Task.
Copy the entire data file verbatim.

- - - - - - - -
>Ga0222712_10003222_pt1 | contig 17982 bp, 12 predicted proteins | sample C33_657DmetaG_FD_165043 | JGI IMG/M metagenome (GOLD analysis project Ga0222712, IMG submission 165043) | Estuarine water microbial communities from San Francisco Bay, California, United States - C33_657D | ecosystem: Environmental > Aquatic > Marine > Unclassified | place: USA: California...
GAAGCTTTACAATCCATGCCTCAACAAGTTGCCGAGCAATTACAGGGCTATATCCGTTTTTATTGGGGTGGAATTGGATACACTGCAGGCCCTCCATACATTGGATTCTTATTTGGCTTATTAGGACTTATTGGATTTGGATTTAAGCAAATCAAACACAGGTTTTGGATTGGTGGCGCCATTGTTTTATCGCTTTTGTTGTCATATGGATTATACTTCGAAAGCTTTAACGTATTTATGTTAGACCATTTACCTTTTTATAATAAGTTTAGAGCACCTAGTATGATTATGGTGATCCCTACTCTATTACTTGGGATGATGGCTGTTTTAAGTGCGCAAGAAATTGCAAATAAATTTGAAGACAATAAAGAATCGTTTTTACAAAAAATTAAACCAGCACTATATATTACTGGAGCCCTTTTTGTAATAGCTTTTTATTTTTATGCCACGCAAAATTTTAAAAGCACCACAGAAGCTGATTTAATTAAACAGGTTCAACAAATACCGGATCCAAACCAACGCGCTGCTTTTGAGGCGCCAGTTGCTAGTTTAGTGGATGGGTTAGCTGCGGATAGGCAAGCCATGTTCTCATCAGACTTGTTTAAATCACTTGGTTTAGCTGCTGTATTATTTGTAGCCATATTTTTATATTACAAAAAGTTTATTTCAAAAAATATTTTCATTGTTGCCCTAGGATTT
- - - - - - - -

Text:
>Ga0222712_10003222_pt1 | contig 17982 bp, 12 predicted proteins | sample C33_657DmetaG_FD_165043 | JGI IMG/M metagenome (GOLD analysis project Ga0222712, IMG submission 165043) | Estuarine water microbial communities from San Francisco Bay, California, United States - C33_657D | ecosystem: Environmental > Aquatic > Marine > Unclassified | place: USA: California...
GAAGCTTTACAATCCATGCCTCAACAAGTTGCCGAGCAATTACAGGGCTATATCCGTTTTTATTGGGGTGGAATTGGATACACTGCAGGCCCTCCATACATTGGATTCTTATTTGGCTTATTAGGACTTATTGGATTTGGATTTAAGCAAATCAAACACAGGTTTTGGATTGGTGGCGCCATTGTTTTATCGCTTTTGTTGTCATATGGATTATACTTCGAAAGCTTTAACGTATTTATGTTAGACCATTTACCTTTTTATAATAAGTTTAGAGCACCTAGTATGATTATGGTGATCCCTACTCTATTACTTGGGATGATGGCTGTTTTAAGTGCGCAAGAAATTGCAAATAAATTTGAAGACAATAAAGAATCGTTTTTACAAAAAATTAAACCAGCACTATATATTACTGGAGCCCTTTTTGTAATAGCTTTTTATTTTTATGCCACGCAAAATTTTAAAAGCACCACAGAAGCTGATTTAATTAAACAGGTTCAACAAATACCGGATCCAAACCAACGCGCTGCTTTTGAGGCGCCAGTTGCTAGTTTAGTGGATGGGTTAGCTGCGGATAGGCAAGCCATGTTCTCATCAGACTTGTTTAAATCACTTGGTTTAGCTGCTGTATTATTTGTAGCCATATTTTTATATTACAAAAAGTTTATTTCAAAAAATATTTTCATTGTTGCCCTAGGATTT